Duro Olowu: Seeing Chicago is currently underway at the MCA and will run until May 10th.

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BODY by Lotte Van Raalte – An Ode to The Female Body

Post-production of all images by Dutch Retouch

Within the past 16 months photographer Lotte van Raalte shot 46 women age ranged from 13 to 46 in their most natural forms, which she has compiled into the launch of her first photo book entitled BODY.  The book is a visual documentary of the photographer’s encounters with these women and on a larger scale it is a celebration of individuality, life and the beauty found in both vulnerability and strength throughout the female body and experience. 

“With my photography, I’m always on a quest for candid in-between-moments. It takes genuine interest and care to capture people in their most authentic and free way of being. BODY originally started as research towards the female body. Each time I photographed someone, I was left fascinated, curious and inspired at the same time. I think my fascination with the female body comes from different angles: the fact that women are dominantly sexualised and unrealistically portrayed in the fashion, movie and music industry. The fact that the female body is the carrier of new life, and the tremendous impact that has. And last but not least, the fact that I’m a woman myself, ” the photographer commented. 

The book is currently available for purchase online and will soon see a launch event on the 26th of March Oaxaca Mexico at La Señora Gallery following the local launch event in London a few weeks ago. 

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Hen’s Teeth: HONEY DIJON -Black Girl Magic

This evening Hen’s Teeth London launches their latest production HONEY DIJON: Black Girl Magic with Marina Esmeraldo at Dover Street Market which will be followed by an exhibition at the Hen’s Teeth Dublin 8 Gallery. 

The project is a celebration of six black iconic female music icons handpicked by DJ Honey Dijon herself with large-scale neons crafted by Brazilian artist and collaborator Marina Esmeraldo . 

The graphic neon pieces with powder coated aluminium backing feature the likes of names such as Chaka Khan, Diana Ross, Grace Jones, Sade, Erykah Badu and Sylvester and also in limited edition A2 & A3 giclée prints, canvas totes and postcards which will be onsale at DSM and online the Hen’s Teeth website post launch. 

Speaking about the concept for the show, Greg Spring, creative director at Hen’s Teeth, said: “This is Hen’s Teeth’s first big international show and the first in a series of planned exhibits that will see us creating shows with musicians and artists who have never curated shows before. To be doing it with our longtime collaborator Marina Esmeraldo and Honey Dijon, an icon in her own right, who has collaborated with COMME des GARÇONS and Dior in the past year and now Hen’s Teeth, is an unbelievable honour.”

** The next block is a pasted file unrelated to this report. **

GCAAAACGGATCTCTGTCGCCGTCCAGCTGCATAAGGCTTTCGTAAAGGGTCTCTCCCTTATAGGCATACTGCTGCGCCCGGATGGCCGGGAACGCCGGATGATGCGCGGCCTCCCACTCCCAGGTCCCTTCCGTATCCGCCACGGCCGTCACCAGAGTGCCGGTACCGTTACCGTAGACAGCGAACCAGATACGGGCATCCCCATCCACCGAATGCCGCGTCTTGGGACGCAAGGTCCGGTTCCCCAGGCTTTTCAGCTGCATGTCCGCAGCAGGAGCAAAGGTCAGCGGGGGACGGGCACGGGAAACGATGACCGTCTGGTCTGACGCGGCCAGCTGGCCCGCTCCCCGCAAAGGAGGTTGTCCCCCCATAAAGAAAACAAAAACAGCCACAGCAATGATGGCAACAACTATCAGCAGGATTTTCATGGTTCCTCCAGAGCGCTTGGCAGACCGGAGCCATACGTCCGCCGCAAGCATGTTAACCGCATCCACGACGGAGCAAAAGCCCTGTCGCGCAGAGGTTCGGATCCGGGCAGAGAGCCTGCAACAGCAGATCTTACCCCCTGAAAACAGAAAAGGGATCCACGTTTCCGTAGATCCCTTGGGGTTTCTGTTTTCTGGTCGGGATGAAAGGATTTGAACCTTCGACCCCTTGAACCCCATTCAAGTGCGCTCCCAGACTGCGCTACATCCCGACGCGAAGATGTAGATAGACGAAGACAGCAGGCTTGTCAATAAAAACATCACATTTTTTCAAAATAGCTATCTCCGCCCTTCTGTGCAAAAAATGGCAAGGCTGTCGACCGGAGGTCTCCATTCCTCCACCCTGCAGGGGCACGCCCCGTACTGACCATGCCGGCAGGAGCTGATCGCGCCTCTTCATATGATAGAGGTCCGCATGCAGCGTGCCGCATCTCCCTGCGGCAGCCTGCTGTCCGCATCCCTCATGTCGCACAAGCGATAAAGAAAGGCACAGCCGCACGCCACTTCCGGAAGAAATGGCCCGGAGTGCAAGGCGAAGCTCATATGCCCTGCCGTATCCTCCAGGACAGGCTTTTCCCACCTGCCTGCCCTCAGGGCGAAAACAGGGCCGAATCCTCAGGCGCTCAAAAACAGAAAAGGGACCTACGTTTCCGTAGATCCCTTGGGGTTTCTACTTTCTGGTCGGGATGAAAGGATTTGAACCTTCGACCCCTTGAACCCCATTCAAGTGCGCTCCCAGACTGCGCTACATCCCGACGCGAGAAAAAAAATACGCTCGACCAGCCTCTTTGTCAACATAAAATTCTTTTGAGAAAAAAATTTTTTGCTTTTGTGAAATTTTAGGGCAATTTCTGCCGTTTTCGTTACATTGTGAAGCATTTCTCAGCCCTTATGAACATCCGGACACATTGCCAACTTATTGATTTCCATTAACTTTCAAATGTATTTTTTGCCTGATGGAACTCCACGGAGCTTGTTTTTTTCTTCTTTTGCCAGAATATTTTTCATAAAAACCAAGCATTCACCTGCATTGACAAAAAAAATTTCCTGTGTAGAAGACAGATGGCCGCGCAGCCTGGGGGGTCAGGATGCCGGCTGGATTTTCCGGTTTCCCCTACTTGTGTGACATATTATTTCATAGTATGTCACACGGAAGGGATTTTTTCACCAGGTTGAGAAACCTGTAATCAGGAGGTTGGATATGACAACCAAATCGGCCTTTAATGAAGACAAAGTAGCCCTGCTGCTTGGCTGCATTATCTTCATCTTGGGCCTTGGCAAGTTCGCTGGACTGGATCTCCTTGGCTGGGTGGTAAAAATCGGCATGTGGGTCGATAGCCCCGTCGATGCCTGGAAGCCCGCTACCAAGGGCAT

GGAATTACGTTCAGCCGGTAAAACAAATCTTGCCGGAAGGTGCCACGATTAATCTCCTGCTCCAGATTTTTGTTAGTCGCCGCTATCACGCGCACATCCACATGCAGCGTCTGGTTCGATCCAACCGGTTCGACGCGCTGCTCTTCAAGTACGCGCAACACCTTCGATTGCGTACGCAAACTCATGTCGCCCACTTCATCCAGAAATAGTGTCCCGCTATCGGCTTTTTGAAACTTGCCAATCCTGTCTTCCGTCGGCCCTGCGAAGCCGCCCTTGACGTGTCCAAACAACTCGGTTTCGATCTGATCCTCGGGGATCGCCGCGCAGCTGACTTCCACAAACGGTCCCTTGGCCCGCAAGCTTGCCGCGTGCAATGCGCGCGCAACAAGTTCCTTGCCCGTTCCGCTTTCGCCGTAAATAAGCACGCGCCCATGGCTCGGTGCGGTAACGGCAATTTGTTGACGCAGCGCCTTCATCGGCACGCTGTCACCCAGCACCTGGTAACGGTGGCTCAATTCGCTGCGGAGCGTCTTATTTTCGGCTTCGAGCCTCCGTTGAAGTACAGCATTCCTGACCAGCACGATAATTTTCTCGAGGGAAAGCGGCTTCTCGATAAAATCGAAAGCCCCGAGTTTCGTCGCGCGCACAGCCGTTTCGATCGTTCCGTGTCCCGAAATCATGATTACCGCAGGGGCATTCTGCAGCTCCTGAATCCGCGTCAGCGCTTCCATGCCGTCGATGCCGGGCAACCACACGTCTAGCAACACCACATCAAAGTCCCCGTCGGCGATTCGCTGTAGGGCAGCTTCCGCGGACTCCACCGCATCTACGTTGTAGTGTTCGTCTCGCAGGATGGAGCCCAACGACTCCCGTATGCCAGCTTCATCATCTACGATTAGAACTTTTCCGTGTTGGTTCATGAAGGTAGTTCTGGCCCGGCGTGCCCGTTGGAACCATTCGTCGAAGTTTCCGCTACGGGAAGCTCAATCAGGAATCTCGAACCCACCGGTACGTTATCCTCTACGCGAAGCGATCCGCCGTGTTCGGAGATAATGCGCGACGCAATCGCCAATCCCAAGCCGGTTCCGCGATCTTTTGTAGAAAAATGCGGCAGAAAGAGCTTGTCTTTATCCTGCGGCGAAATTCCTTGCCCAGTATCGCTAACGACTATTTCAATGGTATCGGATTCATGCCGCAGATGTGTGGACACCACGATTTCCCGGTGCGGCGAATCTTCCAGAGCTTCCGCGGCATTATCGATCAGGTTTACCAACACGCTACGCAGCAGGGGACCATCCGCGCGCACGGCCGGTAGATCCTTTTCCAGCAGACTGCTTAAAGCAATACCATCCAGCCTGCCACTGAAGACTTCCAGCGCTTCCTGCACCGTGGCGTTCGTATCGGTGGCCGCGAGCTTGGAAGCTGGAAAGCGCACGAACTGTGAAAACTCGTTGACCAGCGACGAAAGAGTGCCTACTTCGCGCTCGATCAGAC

Visit Hen’s Teeth for further details.

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Camera Nazionale Della Moda Italiana – MEMOS: On Fashion in This Millenium

Late last month during Milan Fashion Week , the Italian chamber of fashion Camera Nazionale Della Moda Italiana launched an exhibition entitled Memos on Fashion in this Millenium, in collaboration with Museo Poldi Pezzoli and with the support of the Italian Ministry of Foreign Affairs and International Cooperation.

The exhibition was inspired by the series of lectures written by author Italo Calvino  called Lezione Americane which he was set to give at Harvard in 1985, but was never given the chance as a result of his sudden death. During the time, his wife opted to publish the lectures with the author’s original title, Six Memos for The Next Millenium. 

Calvino’s work inspired the exhibition simply because it poses the question  as to whether fashion, as a cultural industry, a communication system, a rich, hybrid yet problematic terrain, be considered a scientific and a poetic practice, and therefore naturally literary? By using his words as a guide , the exhibition takes its audience through a guide throughout the history of fashion by way of memorable images and garments created with deeper meanings to them. 

Featuring a collection of garments, images, objects, magazines that serve as a part of fashion history by designers and creators such as :

Giorgio Armani,  J.W. Anderson for Loewe, Arthur Arbesser, Demna Gvasalia for Balenciaga, Boboutic, Riccardo Tisci for Burberry, Karl Lagerfeld for Chanel, Gabriele Colangelo, Maria Grazia Chiuri for Dior, Marco de Vincenzo, Fendi, Maria Sole Ferragamo, Paul Andrew for Ferragamo, Alessandro Michele for Gucci, Maison Martin Margiela, Francesco Risso for Marni, Noir per Moncler Genius, Moschino, MSGM, Fausto Puglisi, Prada, Pier Paolo Piccioli for Valentino, Giambattista Valli, Random Identities Versace and Zegna, all of whom help to shape the 3 dimensional structure of the exhibition’s aesthetic visually designed by Stefano Tonchi.

The exhibition is now underway at the Museo Poldi Pezzoli in Milan and will be open until the 4th of May.

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Signature African Art: The Way We Were by Oluwole Omofemi

Cover image : Oluwole Omofemi, ‘Omonalisa II’, Oil and acrylic on canvas, 121 x 121 cm, 2019. Courtesy Signature African Art

Mayfair based art gallery Signature African Art is set to open it’s new space with an exhibition by Nigerian artist Oluwole Omofemi entitled The Way We Were . In the words of the artist herself , the exhibition will be a celebration of Afrocentric pride and a reflection on the post colonial era. Throughout the exhibition Omofemi explores the importance of black hair in the black community as a call for people to assert their own identity through their own stories and shedding traces and definitions of identity left from colonialism.